The first app I downloaded on my iPhone was Epocrates. I didn’t think twice about it, and in a way I assumed it was my obligation to do so before I saw patients in the hospital. Such high regard for this medical app elicits thoughts of a deep history, but it really burst onto the scene in the late 90s on the classic palm PDA platform. Epocrates quickly gained market share because it offered key functions for free, unlike its competitors. This tactic of offering some functionality for free has not changed over the years.
Unlike its arrival to the Palm PDA platform, Epocrates is considered the first medical application for the iPhone and iPod Touch platforms. The free version of the application is one of the most heavily downloaded medical apps in the App Store.
There are four different versions of Epocrates you can have on your iPhone or iPod Touch. Each version offers different features and subscription fees. The default application in the App Store is free, but in order to get the premium versions you can upgrade either online or through the app.
- Epocrates Rx (Free)
- Epocrates Rx Pro ($99 per year)
- Epocrates Essentials ($159 per year)
- Epocrates Essentials Deluxe ($199 per year)
In this article, I’ll review Epocrates – Essentials, the second premium level offered, and also go through the key features offered in each level of subscription. This is the largest medical app we’ve reviewed to date, content wise – so there will be lots of pictures!
When the application is opened to the home page you’re presented with quick hitting health care facts, summarized literature, or suggestions on how to optimize your Epocrates experience. From here you’re given the option to select the tabs on the bottom, “interactions”, “Pill ID”, “MedMath”, and “More”.
On the home screen, there is a comprehensive search button where you can search in Diseases (Dx), Drugs (Rx), Infectious Diseases (ID), Lab Tests (Lab), Resource Centers (RC), and Tables (Tbl). Most of these sections of search will only yield readable results if you have the premium versions of the app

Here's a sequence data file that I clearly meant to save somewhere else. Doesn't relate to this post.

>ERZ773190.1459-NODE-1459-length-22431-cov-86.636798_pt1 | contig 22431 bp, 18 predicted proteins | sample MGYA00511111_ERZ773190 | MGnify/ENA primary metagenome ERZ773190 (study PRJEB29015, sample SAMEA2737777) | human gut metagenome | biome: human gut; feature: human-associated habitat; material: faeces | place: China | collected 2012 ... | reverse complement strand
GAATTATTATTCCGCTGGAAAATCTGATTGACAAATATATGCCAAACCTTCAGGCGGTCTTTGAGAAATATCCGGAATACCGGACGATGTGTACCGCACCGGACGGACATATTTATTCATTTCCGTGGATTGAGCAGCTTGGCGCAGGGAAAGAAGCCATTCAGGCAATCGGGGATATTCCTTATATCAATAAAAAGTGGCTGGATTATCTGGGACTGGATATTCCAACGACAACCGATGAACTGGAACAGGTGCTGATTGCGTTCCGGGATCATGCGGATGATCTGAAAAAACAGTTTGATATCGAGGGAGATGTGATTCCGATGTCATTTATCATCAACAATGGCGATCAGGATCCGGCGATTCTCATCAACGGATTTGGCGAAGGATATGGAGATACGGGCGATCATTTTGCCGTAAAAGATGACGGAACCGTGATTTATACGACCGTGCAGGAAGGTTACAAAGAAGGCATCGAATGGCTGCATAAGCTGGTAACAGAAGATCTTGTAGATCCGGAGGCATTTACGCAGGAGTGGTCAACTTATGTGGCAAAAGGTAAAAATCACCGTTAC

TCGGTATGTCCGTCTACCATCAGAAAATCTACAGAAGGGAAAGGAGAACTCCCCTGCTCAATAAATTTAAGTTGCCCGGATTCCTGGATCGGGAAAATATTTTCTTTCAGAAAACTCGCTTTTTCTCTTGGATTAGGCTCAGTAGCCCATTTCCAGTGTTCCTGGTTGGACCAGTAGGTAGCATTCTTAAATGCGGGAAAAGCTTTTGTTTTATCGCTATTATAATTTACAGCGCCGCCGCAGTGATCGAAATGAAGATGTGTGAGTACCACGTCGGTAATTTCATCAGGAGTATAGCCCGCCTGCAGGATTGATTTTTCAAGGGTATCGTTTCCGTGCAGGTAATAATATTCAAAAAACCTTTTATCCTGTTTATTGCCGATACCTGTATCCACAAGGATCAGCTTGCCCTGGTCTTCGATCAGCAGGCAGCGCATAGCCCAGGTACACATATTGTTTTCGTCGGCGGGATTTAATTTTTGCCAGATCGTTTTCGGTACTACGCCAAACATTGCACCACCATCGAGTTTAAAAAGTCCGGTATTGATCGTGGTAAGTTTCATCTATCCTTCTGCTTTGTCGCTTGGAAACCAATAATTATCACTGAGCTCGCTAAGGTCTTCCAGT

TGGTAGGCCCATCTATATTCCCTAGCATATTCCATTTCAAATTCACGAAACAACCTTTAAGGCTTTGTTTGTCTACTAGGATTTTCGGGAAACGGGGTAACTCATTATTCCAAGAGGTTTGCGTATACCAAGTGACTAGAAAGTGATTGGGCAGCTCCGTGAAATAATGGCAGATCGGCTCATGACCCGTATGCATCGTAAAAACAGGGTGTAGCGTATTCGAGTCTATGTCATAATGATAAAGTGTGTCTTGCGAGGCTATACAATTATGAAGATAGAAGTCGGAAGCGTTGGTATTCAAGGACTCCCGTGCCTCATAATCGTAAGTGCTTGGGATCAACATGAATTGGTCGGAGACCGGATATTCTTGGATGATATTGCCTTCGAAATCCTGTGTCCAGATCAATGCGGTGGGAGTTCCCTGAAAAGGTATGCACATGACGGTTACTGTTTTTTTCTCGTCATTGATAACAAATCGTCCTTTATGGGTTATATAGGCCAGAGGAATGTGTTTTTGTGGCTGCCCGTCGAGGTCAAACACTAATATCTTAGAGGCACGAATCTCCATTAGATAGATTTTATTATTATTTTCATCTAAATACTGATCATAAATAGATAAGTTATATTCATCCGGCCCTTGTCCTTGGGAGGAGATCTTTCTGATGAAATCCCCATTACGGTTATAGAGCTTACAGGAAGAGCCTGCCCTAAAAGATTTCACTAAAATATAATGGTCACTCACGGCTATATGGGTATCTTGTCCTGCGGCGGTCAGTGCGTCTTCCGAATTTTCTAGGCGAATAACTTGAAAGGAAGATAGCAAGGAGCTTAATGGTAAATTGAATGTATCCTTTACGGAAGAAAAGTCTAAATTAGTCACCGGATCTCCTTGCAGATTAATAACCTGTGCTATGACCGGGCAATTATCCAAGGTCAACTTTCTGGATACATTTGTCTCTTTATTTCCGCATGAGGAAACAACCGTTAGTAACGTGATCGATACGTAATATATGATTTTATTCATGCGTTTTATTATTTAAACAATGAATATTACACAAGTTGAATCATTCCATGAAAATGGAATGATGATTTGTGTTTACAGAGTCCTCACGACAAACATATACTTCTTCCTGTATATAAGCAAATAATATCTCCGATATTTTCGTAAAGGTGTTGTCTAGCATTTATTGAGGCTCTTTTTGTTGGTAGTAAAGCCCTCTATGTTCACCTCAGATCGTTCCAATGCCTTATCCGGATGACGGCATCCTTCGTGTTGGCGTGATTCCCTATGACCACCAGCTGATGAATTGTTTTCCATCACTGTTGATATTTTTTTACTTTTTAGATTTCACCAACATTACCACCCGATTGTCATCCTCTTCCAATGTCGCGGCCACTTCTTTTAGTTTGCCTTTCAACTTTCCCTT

The application is definitely quick, and the user interface is extremely clean and easy to use.
In this article, I’m starting from the most basic version of Epocrates available to the most premium version – the more premium versions contain all the features mentioned in the less expensive versions, along with extra features
Epocrates Rx – Free Version – Key Features:
- Drug Interactions – This features is one of the most popular offered by Epocrates and is a crucial tool used by health care providers at the point of care. Very useful with geriatric patients who can be on multiple drug cocktails at one time.
- Pill Identifier – Pill pictures: One of the coolest features offered by Epocrates. This feature was getting huge amounts of hype when the first iPhone 2G was released. My own peers in the medical field were contemplating getting an iPhone for this innovative feature alone – they didn’t – but that’s the type of excitement it generated.
- Drug Info – Information on thousands of drugs. This includes mechanism of action, pharmacology, drug pricing, ability to add custom notes, and all the other basic drug info you could possibly want.
- MedMath – When the free version of Epocrates first rolled out this feature was lacking in functionality. We’ve reviewed other medical calculators, and although this portion of the app does not contain the same volume of equations as other calculators, the equations it does have are more than satisfactory. Some key equations I’ve found useful are the dosing calculator, Osmolarity, and the Parkland Burn formula. There’s even a formula for number needed to treat!